Thursday, April 03, 2008

Uniting for Peace and Liberty

Here is my editorial, which appears in the April 2008 issue of California Freedom: On March 21st, I participated in an antiwar discussion panel at Santa Monica's Track 16 art gallery. I was there as a contributing writer to Cost of Freedom, an anthology of antiwar activism [California Freedom, February 2008]. With me on the panel was Michael Palecek, one of the book's editors, and two of the other 75 or so contributers, poet Rex Butters and artist Elena Siff Erenberg. 

I'd been asked to MC the event, and I kept the conversation flowing between the panelists and the audience. Palecek described his experiences as a "federal prisoner for peace," having been imprisoned several times in the 1980s for trespassing onto military bases during his protests. His story drew one of the loudest round of applauses from the audience, matched only by the applause for the anti-Bush/antiwar poem read by Butters. Erenberg lamented that, because few people today visit galleries, antiwar artists have limited influence. Nevertheless, her artwork may be seen at

Whatever its faults, the Nolan Chart demonstrates the error of dividing people into only two political camps. Ron Paul and Dennis Kucinich are closer to each other on war and civil liberties than either is to Clinton or McCain. Palecek was the Democratic Party's candidate for Iowa's 5th Congressional District in 2000. After the panel discussion, an audience member introduced himself and his lady friend to me as "huge Ron Paul fans." This young man also thanked me for quoting from Randolph's Bourne's "War is the health of the state" essay. Some libertarians wish the LP would ignore the war and focus on economic issues -- "Things we all agree on." -- but war is an economic issue.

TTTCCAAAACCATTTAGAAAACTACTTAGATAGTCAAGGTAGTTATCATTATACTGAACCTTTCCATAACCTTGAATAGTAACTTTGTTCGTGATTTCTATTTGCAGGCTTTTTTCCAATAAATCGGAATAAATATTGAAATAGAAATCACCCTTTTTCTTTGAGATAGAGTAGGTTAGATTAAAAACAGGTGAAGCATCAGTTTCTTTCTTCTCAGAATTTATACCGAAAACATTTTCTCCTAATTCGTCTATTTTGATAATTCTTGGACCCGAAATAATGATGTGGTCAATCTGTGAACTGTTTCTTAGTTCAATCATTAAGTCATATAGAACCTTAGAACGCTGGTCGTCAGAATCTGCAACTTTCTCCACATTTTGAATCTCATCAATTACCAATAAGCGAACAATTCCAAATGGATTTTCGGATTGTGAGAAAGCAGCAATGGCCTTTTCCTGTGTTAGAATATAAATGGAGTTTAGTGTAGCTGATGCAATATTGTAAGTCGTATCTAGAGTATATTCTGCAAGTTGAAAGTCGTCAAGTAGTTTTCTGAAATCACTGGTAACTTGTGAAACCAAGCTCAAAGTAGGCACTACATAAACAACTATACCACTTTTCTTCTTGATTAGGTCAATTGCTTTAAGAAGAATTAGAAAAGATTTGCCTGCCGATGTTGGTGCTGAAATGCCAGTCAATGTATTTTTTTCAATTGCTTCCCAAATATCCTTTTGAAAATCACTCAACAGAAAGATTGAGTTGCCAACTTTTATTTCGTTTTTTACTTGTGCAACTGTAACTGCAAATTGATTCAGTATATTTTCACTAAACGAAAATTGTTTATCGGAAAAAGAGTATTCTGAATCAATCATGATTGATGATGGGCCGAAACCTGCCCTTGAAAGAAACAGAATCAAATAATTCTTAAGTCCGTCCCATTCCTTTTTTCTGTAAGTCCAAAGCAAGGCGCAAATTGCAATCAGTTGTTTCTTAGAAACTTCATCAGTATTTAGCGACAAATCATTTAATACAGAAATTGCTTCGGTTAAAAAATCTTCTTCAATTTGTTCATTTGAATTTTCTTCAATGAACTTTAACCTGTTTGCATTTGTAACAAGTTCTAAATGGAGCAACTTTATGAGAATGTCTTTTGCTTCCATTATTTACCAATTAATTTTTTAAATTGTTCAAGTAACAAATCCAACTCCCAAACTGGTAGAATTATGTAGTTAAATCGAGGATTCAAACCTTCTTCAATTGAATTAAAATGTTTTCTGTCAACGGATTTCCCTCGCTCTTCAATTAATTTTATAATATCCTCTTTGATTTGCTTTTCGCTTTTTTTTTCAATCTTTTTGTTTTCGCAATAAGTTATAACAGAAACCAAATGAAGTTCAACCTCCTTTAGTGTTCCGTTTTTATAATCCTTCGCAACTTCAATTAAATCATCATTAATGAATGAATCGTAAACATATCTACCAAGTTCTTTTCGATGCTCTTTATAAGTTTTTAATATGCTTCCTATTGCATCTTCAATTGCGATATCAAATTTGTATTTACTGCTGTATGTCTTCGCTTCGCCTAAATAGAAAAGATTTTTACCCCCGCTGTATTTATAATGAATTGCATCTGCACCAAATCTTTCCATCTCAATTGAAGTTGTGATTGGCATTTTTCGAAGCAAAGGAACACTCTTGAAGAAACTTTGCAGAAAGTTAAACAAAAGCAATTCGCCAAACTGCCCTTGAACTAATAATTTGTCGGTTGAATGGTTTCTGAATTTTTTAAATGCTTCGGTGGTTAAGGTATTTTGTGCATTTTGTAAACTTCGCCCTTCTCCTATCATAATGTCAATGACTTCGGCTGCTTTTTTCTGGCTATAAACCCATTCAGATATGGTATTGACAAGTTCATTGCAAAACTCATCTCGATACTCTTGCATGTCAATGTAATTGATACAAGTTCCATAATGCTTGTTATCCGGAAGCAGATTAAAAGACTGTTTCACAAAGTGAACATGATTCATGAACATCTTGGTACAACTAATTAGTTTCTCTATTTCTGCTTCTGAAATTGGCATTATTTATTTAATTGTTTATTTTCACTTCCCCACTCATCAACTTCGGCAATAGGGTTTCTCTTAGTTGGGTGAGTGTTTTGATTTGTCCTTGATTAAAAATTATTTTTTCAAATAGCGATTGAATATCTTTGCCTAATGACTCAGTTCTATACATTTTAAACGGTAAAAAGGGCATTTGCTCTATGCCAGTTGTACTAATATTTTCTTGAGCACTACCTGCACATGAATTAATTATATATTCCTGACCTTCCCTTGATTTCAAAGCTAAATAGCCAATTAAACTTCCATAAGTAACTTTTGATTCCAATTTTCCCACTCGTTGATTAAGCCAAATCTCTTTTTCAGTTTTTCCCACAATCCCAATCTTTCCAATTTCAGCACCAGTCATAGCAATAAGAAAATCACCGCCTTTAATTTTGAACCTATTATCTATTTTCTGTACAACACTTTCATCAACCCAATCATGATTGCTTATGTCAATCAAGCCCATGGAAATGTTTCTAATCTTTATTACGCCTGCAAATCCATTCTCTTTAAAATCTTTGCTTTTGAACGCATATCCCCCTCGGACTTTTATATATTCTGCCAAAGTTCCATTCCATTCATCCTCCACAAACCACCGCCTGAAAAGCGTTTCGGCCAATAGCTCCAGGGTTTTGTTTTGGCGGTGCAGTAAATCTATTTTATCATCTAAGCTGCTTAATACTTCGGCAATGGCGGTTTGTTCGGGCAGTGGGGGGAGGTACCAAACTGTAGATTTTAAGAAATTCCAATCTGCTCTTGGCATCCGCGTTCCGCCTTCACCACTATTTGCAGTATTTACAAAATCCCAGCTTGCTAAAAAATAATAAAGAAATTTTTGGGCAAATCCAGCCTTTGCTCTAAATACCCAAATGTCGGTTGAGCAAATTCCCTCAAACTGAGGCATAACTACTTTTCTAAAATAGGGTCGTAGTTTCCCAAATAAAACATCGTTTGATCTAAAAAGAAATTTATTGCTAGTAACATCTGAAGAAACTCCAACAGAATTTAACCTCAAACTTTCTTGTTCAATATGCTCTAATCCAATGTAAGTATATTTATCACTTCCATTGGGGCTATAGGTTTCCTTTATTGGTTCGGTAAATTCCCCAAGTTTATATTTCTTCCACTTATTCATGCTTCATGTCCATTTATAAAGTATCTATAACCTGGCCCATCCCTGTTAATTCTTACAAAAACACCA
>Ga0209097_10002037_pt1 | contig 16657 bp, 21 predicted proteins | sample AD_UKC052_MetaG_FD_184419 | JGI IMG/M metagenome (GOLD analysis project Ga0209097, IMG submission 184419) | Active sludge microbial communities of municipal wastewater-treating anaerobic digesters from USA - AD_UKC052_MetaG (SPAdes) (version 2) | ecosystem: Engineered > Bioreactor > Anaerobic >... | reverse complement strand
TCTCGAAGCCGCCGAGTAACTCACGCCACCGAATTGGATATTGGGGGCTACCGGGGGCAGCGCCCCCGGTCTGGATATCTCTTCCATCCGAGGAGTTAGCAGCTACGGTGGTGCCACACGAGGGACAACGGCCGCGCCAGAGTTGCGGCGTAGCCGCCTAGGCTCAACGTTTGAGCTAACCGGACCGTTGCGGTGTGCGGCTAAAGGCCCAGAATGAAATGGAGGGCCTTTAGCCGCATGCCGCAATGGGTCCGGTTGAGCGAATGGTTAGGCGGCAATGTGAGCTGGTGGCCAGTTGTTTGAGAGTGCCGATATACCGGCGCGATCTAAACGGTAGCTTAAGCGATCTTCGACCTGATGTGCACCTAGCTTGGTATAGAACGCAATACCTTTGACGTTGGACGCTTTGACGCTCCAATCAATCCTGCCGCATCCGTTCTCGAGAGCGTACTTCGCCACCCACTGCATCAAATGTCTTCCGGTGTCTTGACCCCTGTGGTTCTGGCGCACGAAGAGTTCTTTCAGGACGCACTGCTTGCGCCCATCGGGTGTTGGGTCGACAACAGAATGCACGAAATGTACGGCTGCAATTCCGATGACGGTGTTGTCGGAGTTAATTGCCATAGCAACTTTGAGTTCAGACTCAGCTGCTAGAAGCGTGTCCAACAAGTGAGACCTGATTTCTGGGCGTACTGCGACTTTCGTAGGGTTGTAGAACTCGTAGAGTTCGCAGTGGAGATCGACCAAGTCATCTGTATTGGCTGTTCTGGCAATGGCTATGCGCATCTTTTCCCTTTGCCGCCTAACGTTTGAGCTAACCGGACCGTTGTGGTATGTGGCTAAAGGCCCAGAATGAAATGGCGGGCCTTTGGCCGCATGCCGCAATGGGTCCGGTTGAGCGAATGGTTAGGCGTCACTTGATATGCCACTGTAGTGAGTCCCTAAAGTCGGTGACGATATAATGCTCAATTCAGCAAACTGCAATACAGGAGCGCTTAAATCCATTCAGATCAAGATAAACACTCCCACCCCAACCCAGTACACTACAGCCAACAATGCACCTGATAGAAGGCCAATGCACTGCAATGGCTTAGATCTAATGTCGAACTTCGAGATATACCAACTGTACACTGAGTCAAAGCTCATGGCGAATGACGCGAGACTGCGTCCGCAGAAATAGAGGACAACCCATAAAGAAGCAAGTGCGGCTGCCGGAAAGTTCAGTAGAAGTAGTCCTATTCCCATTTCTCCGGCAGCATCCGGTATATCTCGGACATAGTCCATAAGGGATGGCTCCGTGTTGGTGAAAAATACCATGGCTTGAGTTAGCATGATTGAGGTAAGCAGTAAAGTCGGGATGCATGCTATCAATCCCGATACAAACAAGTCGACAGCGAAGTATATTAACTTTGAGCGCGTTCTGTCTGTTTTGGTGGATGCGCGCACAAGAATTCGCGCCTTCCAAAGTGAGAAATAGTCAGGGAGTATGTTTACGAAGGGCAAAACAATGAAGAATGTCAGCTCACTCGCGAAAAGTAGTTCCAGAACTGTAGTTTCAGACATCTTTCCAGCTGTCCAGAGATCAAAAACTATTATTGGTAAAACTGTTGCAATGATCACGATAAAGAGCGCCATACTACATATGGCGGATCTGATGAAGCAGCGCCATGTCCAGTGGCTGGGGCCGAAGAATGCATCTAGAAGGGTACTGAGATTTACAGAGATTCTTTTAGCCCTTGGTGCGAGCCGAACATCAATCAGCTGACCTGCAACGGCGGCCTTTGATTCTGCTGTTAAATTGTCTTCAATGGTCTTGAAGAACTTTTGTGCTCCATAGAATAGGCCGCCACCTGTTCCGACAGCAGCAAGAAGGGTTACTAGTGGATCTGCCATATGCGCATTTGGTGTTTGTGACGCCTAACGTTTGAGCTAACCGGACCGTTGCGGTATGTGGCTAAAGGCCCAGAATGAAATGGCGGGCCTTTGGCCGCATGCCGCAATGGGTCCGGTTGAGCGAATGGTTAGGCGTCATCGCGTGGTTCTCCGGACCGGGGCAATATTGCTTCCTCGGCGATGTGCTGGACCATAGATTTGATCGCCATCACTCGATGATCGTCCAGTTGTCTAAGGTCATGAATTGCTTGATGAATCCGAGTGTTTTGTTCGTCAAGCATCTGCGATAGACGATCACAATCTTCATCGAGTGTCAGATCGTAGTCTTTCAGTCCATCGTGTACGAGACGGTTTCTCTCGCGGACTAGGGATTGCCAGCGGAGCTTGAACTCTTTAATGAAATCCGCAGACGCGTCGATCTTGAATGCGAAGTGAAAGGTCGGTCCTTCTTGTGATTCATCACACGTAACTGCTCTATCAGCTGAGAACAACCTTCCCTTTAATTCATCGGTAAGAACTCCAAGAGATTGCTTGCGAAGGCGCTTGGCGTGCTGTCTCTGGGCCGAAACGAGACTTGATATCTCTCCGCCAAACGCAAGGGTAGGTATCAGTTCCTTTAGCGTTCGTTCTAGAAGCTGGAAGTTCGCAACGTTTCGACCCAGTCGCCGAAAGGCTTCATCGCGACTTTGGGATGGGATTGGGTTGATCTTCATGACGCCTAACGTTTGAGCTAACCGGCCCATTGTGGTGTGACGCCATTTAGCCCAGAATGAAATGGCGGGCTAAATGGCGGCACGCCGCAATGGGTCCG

Anarchist playwright Ben Pleasants [California Freedom, October 2007] spoke from the audience about how the war is "bankrupting" this country, and discussion turned to whether the U.S. was headed for inevitable economic collapse due to the extravagant borrowing and spending to fund our endless wars. The panel discussion was followed by a social mixer.

Two women expressed curiosity over my Porcupeace button, asking if it was "the Libertarian mascot." I explained that the Porcupeace combined the twin principles of self-defense and non-aggression. The porcupine was no predator, but it would defend itself if attacked. I'd stacked free Porcupeace buttons (and other antiwar/antistate/anti-IRS, anti-Drug War, etc. buttons) on a table alongside antiwar flyers courtesy of Lawrence K. Samuels (thanks, Lawrence!). The flyers bore the Porcupeace sign, the websites for Libertarians for Peace and the state and national LP, and LPC membership forms. One woman loved the buttons, and took one of every flyer. "You've inspired me to become a libertarian!" she said. Yet to attract and keep people like her, and the young couple who love Ron Paul, the LP must be loudly pro-peace and pro-civil liberties.

Threats to both peace and civil liberties were addressed at Track 16 and in Cost of Freedom. It's this appreciation for peace and liberty that united the people at Track 16. The enemy are not ordinary Americans who disagree on some issues, but growing state power, which is inevitably misused and abused.  Cost of Freedom co-editor Whitney Trettien, an MIT graduate student and Green Party activist, had earlier expressed surprise to me that any libertarians supported the war. Every libertarian she'd met opposed it. A hopeful sign. Cost of Freedom is an inspiring book, a celebration of those with the courage and ideals to protest against statist lies and aggression.

Although I'm a contributing writer, I received only a contributor's copy; no monetary pay or royalties. I'm told that "a portion of the proceeds from the sales of the book is set aside to supplement funds for the work of national peace and antiwar organizations."


If you wish to see the entire April issue of California Freedom, click here.

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